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A Welsh approach to multiculturalism.

This Christmas, as the debate around multiculturalism rages in the UK, Wales finds itself well positioned to cast a discerning light on how to address some of the challenges of integration. It does so in the context of a rapidly changing global scene where almost one in every 35 of us is now a migrant. That capacity to discern comes from modern Wales' own way of addressing migration and cultural differences.

In the context of the debate on multiculturalism, Wales' contribution remains largely understated. Although the National Assembly has begun to make its presence felt, to anyone glancing at the 2001 census statistics, Wales appears overwhelmingly white and British in ethnic complexion and consequentially peripheral to the debate. There is however a different story to tell. Dai Smith's perceptive 1984 description of Wales as a singular noun but a plural experience still rings true today. If anything marks out the identity of modern Wales it is the movement of people.

From the time a native of north Africa called Macrinus left his name on a piece of Roman pottery in Holt near Wrexham, Wales has encountered and handled cultural diversity in its own way by frequently reinventing itself and adapting to new realities. That process is dynamic and ongoing.

Today, a Welsh-medium school such as Plasmawr in Cardiff can record that 9% of its students come from black and ethnic minority homes. That would have been inconceivable 30 years ago.

The CRE's Croeso project, by the time it ends, will have worked in every secondary school in Wales, drawing together conversations about what unites us now in a shared sense of humanity. Wales is being recreated as we speak.

Ancient patterns of migration still have their modern impact. The electoral map of the 1997 devolution referendum showed an uncanny resemblance, in the case of the 'no' vote, to the demographics of medieval Norman migration. In more modern times, the human experience known as the Valleys took shape during a time when Wales' population almost quintupled over four generations. At one stage before World War I, Wales had an immigration rate of 45 per 10,000 and ranked second, by rate, only to the US as a world centre of immigration. Today, a quarter of the people who live in Wales were born elsewhere: frequently from other parts of the UK, but not exclusively so. Wales shares, without really knowing it, such realities with cities such as London.

Significantly, a small nation with two formal linguistic communities, formidable traditional barriers of geography and only a recent and still limited expression of national governance cannot turn to increasingly frayed badges of national identity for a sense of security. Increasingly, uniformity cannot be enforced by a single language, common ethnicity, shared faith or sovereign statehood with concrete borders.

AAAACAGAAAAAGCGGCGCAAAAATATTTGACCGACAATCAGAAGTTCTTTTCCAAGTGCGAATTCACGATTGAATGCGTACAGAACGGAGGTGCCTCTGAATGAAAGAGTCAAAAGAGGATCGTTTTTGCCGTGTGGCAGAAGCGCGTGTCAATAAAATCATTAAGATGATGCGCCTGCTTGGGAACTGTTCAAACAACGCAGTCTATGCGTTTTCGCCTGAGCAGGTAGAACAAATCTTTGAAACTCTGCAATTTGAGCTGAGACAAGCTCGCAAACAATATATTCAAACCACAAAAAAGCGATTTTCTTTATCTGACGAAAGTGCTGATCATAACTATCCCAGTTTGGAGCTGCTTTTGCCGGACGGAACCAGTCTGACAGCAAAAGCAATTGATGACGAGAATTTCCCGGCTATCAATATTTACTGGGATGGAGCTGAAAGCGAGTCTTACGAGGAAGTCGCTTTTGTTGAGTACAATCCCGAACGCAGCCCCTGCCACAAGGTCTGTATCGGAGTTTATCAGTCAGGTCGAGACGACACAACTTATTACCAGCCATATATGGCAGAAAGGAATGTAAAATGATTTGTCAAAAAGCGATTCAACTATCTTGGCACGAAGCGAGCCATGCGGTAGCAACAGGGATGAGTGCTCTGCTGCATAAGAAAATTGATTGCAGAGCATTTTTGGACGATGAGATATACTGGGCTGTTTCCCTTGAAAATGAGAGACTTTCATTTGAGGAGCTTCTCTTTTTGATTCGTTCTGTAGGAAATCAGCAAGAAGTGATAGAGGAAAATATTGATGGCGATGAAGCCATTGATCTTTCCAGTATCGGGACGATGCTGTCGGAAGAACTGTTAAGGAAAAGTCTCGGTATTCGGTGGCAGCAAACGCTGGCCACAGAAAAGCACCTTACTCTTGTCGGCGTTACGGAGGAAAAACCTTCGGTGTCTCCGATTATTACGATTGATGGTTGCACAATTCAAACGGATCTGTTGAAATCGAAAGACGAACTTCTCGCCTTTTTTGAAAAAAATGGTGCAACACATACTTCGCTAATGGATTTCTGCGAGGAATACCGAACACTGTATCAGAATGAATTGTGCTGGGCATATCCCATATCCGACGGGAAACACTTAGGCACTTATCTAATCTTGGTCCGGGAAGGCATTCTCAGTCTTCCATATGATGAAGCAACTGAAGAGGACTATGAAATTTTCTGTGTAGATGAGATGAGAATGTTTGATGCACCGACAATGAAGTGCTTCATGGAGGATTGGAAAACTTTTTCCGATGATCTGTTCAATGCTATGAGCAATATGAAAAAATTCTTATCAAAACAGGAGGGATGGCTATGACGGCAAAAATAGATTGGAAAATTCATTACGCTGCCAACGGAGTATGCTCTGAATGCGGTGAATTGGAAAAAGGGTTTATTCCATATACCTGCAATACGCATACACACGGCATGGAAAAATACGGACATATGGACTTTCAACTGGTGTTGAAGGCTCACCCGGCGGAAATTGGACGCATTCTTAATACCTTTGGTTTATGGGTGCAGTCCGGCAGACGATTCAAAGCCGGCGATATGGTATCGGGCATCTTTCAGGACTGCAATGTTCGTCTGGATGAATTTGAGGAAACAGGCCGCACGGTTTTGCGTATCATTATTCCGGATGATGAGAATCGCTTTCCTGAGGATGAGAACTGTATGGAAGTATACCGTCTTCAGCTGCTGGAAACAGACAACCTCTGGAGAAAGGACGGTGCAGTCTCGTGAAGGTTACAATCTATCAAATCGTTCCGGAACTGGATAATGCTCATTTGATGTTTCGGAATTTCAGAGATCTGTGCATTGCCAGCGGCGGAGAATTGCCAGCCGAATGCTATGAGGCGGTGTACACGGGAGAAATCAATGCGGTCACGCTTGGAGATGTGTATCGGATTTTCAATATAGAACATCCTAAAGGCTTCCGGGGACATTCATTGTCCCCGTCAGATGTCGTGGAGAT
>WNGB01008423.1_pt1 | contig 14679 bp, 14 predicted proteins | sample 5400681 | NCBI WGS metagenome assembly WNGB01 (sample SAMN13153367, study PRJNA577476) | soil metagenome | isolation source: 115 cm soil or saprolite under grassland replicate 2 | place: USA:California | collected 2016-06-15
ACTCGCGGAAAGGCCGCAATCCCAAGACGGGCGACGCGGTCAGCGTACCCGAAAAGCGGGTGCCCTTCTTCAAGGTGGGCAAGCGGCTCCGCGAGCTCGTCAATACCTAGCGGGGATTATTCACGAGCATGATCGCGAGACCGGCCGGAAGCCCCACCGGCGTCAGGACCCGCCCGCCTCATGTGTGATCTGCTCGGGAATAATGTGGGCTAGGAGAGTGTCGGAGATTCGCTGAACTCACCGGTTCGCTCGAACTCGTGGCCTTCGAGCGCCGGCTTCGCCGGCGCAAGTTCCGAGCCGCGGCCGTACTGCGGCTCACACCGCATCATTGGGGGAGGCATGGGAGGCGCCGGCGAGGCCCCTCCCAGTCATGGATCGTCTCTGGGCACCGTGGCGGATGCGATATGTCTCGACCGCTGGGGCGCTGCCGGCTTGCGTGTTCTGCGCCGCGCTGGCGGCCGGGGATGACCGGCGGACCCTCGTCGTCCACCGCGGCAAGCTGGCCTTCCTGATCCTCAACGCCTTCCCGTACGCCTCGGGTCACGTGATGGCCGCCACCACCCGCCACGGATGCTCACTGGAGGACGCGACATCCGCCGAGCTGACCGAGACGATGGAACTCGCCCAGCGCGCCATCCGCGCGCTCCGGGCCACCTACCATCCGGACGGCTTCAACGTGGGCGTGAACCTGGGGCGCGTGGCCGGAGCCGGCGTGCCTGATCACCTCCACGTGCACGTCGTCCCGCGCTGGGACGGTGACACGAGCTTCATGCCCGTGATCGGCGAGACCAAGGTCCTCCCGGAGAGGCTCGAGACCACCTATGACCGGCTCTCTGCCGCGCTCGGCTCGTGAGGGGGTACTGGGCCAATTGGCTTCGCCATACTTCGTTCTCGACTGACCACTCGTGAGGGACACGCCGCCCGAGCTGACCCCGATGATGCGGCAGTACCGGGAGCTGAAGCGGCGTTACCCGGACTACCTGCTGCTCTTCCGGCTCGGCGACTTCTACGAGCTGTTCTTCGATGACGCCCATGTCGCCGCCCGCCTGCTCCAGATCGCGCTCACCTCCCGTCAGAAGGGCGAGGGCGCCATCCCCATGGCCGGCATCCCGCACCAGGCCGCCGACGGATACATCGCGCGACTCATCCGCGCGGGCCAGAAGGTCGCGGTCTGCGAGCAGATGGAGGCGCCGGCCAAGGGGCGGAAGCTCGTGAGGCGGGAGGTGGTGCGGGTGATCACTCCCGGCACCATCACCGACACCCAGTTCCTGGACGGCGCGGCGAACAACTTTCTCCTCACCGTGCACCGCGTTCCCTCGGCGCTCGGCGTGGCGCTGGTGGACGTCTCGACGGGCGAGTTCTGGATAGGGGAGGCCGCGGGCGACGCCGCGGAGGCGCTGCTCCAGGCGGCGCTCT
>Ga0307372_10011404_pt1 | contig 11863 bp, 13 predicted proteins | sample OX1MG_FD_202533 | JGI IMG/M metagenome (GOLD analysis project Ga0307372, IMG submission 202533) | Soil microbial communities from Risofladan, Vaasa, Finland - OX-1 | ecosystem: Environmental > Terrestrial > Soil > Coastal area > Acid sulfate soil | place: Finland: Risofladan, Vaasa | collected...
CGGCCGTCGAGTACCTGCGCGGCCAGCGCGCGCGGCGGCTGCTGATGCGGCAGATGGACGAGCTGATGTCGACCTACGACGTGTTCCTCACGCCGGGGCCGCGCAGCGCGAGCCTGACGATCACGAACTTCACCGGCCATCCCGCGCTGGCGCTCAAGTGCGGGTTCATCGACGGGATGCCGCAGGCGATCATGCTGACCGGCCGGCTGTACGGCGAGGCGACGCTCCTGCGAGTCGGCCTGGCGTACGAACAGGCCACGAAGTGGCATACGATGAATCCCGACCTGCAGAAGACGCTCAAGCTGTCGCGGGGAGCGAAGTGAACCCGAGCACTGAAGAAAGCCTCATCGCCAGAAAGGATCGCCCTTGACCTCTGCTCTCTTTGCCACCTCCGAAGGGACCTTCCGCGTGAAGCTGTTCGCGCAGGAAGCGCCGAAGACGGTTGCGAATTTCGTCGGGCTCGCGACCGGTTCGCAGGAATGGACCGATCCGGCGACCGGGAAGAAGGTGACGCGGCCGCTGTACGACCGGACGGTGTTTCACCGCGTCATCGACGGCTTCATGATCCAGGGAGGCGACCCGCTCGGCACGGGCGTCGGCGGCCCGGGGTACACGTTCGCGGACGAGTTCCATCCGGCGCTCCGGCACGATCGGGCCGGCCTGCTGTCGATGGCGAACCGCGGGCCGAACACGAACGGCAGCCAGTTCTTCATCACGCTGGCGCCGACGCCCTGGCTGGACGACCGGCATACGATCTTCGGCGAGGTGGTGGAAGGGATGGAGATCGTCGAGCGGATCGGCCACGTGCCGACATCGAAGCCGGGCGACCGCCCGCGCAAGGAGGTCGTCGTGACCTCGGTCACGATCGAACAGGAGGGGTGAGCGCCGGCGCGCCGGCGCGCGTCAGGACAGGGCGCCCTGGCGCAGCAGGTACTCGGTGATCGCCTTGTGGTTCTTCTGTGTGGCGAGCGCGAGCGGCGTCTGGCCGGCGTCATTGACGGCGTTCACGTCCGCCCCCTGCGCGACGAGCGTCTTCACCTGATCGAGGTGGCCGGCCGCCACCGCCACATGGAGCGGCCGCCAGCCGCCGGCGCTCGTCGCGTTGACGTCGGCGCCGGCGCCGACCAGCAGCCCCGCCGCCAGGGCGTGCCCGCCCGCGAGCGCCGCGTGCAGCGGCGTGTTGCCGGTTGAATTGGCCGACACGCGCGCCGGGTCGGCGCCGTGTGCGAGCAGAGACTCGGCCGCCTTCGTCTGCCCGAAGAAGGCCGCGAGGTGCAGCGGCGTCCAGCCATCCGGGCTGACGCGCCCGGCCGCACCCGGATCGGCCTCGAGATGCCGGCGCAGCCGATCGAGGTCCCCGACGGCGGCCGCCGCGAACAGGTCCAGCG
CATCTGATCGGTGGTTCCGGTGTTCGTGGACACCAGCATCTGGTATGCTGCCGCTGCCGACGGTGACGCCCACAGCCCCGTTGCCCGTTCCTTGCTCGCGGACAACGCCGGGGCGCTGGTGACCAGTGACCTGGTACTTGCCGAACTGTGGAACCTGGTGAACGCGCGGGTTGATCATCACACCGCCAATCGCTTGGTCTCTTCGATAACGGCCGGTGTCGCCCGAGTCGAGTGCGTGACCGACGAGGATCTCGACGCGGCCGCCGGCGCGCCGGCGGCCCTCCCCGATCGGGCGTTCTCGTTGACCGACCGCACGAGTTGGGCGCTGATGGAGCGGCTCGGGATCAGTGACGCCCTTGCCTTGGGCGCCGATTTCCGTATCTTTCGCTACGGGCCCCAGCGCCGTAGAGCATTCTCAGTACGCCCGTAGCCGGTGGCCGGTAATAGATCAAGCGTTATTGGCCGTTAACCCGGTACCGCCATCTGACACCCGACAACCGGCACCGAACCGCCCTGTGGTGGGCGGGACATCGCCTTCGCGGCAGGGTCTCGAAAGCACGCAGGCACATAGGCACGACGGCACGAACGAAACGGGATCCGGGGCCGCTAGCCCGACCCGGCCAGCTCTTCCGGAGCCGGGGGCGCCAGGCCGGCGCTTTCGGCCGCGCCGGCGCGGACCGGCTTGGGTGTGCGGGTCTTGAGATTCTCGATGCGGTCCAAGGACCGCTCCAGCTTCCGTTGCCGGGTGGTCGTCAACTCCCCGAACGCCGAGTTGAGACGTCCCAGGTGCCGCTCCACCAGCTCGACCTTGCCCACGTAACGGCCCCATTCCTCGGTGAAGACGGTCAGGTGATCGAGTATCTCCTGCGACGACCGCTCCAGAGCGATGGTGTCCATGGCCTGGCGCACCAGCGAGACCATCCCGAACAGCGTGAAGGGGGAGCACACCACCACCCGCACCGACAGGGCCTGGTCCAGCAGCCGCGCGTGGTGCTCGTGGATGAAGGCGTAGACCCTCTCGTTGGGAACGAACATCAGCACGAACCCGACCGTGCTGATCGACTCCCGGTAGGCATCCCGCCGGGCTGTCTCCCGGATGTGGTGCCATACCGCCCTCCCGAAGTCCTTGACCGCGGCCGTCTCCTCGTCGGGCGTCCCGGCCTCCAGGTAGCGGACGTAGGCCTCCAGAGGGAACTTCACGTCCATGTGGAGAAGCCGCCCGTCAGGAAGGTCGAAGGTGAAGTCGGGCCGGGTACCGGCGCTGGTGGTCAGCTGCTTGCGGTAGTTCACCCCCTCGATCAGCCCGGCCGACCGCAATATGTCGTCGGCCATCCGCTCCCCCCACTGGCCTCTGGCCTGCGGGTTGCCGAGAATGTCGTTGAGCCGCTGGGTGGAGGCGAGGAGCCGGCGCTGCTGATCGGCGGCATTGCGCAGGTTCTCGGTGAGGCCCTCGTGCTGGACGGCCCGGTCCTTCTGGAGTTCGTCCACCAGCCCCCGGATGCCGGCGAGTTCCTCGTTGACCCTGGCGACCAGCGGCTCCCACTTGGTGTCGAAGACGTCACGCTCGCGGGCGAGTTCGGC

Wales, unlike larger nations, has always had to turn to more creative emblems of national identity: specifically, around how different peoples recognise each other and get on with each other.

The way in which Wales has approached the welcoming of asylum seekers and refugees offers a significant indication of a new political culture. In 2005, the Institute for Public Policy Research discovered that Cardiff had the most positive attitude towards asylum seekers of all the cities in the UK it questioned.

The distinctive Welsh Assembly Government's refugee doctors' training scheme is undoubtedly the best scheme of its kind in the UK. The scheme has 65 members in training and has already produced 29 working doctors for the NHS in Wales. Significantly, Wales has a refugee inclusion policy placing an emphasis on including people as they are.

Yet, there are still challenges confronting the Commission for Racial Equality in Wales during its last year of existence before the formation of the new Commission for Equalities and Human Rights in October 2007. There is still work to be done around race equality.

Public bodies now have a duty to make sure that they are working for race equality and the CRE has the job of chasing those who do not fulfil this requirement properly. Over the next few months, the CRE in Wales will be reporting on how Welsh public bodies are doing and setting out clearly what still needs to be done.

This work is crucial in the context of a small nation with such a large public sector. The CRE will be offering advice and encouragement but also retains the option of using its enforcement powers as given by Parliament.

Perhaps the greatest challenge of all for the CRE in Wales this Christmas is to help create a society where not too many conversations begin with the prefix: 'I'm not a racist but...'. Thirty years on, the CRE still has work to do. Racism still exists.

Aled Edwards is Wales Commissioner at the Commission for Racial Equality.
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Title Annotation:Features
Publication:Western Mail (Cardiff, Wales)
Geographic Code:4EUUK
Date:Dec 20, 2006
Words:802
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